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# How to use MapReduce for k-Means Spatial Clustering

I'm new to mongodb and map-reduce and want to evaluate spatial data by using a k-means spatial clustering. I found this article which seems to be a good description of the algorithm, but I have no clue how to translate this into a mongo shell script. Assume my data looks like:

{
_id: ObjectID(),
loc: {x: <longitude>, y: <latitude>},
user: <userid>
}

And I can use { k = sqrt(n/2) } where n is the number of samples. I can use aggregates to get the bounding extents of the data and the count, etc. I kind of got lost with the reference to a file of the cluster points, which I assume would be just another collection and I have no idea how to do the iteration or if that would be done in the client or the database?

Ok, I have made a little progress on this in that I have generated and array of initial random points that I need to compute the sum of least squares against during the map-reduce phase, but I do not know how to pass these to the map function. I took a stab at writing the map function:

var mapCluster = function() {
var key = -1;
var sos = 0;
var pos;
for (var i=0; i<pts.length; i++) {
var dx = pts[i][0] - this.arguments.pos[0];
var dy = pts[i][1] - this.arguments.pos[1];
var sumOfSquare = dx*dx + dy*dy;
if (i == 0 || sumOfSquares < sos) {
key = i;
sos = sumOfSquares;
pos = this.arguments.pos;
}
}
emit(key, pos);
};

I this case the cluster points are like, which is probably will not work:

var pts = [ [x,y], [x1,y1], ... ];

So for each mr iteration, we compare all the collection points against this array and emit the index of the point that we are closest to along with location of the collection point then in the reduce function the average of the points associated with each index would be used to create the new cluster point location. Then in the finialize function I can update the cluster document.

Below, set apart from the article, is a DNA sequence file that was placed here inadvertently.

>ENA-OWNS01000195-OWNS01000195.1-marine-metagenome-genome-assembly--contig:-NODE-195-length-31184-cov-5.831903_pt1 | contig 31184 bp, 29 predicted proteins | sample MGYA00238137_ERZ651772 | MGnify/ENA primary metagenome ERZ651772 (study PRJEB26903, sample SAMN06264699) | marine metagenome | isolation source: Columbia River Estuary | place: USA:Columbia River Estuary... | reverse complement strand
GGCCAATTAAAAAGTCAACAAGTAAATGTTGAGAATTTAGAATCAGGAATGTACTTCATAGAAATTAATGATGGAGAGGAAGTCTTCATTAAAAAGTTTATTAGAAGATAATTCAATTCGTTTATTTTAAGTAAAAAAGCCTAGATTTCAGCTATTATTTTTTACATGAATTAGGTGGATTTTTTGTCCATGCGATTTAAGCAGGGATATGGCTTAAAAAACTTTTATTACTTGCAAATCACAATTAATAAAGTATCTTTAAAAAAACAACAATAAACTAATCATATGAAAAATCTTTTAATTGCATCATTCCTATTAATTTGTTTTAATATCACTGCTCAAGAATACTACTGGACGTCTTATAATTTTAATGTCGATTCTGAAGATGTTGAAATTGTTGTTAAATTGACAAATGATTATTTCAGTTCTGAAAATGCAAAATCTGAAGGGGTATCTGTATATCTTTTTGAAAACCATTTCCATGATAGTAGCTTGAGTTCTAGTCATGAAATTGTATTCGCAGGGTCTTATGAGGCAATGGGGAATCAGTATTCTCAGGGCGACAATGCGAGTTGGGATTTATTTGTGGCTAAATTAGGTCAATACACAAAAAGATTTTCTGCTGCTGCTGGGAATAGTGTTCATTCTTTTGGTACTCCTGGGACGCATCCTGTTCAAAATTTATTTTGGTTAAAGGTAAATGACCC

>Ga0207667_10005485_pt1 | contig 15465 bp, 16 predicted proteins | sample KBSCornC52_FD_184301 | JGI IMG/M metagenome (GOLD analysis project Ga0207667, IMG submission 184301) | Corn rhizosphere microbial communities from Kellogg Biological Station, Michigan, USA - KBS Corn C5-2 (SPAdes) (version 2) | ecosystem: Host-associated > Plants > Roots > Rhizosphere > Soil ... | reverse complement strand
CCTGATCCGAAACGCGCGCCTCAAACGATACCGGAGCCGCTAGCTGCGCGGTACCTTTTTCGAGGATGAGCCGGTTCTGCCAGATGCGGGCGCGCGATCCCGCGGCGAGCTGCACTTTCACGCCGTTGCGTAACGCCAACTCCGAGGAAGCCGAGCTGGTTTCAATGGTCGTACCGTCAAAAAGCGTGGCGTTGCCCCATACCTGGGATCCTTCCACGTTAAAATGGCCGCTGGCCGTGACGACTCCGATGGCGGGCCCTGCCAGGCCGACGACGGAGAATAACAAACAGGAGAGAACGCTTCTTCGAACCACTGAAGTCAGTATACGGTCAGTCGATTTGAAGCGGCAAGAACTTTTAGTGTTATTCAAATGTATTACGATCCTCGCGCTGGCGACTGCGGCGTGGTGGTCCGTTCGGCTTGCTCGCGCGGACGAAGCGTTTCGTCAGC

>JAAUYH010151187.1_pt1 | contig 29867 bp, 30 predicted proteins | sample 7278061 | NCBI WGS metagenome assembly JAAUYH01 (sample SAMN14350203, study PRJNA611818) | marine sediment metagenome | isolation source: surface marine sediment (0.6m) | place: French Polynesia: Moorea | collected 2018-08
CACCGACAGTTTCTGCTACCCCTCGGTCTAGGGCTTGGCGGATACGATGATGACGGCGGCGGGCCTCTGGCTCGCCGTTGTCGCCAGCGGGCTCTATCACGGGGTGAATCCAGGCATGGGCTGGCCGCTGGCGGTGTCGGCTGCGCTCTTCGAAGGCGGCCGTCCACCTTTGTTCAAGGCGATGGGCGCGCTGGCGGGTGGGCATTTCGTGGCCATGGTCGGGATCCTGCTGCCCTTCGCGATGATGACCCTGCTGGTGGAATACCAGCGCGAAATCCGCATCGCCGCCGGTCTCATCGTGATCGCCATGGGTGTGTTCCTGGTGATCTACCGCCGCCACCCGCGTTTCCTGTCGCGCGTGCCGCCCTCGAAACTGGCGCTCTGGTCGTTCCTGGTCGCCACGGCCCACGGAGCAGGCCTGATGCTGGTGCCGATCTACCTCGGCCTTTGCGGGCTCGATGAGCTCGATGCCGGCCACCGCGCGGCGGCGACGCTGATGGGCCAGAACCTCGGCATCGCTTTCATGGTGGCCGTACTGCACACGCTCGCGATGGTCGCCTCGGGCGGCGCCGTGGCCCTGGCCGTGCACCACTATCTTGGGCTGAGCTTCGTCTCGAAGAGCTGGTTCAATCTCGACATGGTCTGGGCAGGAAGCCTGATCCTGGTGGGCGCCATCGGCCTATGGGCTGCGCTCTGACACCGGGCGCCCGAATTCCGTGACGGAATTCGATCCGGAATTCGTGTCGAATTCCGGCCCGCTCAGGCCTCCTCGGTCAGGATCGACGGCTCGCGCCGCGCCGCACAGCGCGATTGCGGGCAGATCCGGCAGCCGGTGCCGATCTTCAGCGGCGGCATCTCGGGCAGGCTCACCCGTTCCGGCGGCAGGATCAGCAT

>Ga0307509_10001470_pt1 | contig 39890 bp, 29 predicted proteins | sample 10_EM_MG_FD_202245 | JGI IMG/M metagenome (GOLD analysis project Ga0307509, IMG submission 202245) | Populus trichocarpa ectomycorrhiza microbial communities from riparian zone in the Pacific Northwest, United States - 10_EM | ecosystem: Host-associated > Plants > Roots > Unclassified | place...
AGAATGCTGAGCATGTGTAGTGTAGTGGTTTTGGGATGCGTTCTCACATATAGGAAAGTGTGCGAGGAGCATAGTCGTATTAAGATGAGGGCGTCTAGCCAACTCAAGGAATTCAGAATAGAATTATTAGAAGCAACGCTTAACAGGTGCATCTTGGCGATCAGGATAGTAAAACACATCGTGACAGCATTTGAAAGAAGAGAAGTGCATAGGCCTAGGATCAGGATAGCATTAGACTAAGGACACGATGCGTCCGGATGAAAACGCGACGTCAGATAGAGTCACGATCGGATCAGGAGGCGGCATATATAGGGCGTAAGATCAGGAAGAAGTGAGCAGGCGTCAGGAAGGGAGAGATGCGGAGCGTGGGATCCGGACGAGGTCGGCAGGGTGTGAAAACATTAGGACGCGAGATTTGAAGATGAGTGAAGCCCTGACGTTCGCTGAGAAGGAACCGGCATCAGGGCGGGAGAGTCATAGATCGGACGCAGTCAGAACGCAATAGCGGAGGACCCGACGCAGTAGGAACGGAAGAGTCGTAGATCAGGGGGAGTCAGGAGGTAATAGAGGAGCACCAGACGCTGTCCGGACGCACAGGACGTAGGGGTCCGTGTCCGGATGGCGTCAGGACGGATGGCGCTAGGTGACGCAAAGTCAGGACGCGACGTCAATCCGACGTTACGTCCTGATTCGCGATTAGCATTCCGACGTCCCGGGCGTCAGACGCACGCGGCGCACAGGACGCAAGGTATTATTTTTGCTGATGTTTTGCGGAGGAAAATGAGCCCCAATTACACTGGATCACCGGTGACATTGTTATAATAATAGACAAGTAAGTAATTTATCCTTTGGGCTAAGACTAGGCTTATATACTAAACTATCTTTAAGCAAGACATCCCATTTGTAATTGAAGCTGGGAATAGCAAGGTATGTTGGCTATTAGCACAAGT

I assume I could do a findOne() on the cluster document to load the cluster points in the map function but do we want to load this document on every call to map? or is there a way to load it once for each iteraction?

So it looks like you can do the above using the scope variable like this:

db.main.mapReduce( mapCluster, mapReduce, { scope: { pnts: pnts, ... }} );

You have to be careful about variable names in the scope as these are placed in the scope of the map, reduce and finialize functions they can collide with existing variable names.

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did you finish it? – lessless Dec 31 '15 at 11:45
yes, but I haven't looked at it in 3 yrs and can't remember what I did. I believe I ended up using fourier.eng.hmc.edu/e161/lectures/classification/node13.html the iterative self organizing cluster described there. – Stephen Woodbridge Jan 1 at 15:02

What have you tried?

Note that you will need more than one round of mappers.

With the canonical approach of running k-means on MR, you need one mapper/reducer per iteration.

So, can you try to write the map and reduce steps of a single iteration only?

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To be honest, I have never written a map-reduce function yet, this is my first attempt, which may be to complicated but it is what I need to achieve. My first step is to get an aggregate to extract the spatial extents and I just got an issue with that resolved so I can move forward with that. Next I will generate k random points needed for the initial condition. – Stephen Woodbridge Feb 18 '13 at 3:59
After than I'm not sure how to do the map-reduce using those random points and my table of points needed for one iteration. I assume that I need some function that I can run that will do the iteration and determine when to stop, but I'm not sure where or how that should be structured. Pointers to other code that do something similar would be helpful or an example would be extremely helpful. – Stephen Woodbridge Feb 18 '13 at 4:05
Try a single iteration first, assign each object to the least-sum-of-squares random cluster center. Then in the reducer, recompute the cluster centers. For extra performance, use a combiner to avoid producing interim data of size "n". – Anony-Mousse Feb 18 '13 at 11:13
Thanks this was good advice. I have read a little more and updated the question with my progress. – Stephen Woodbridge Feb 19 '13 at 14:12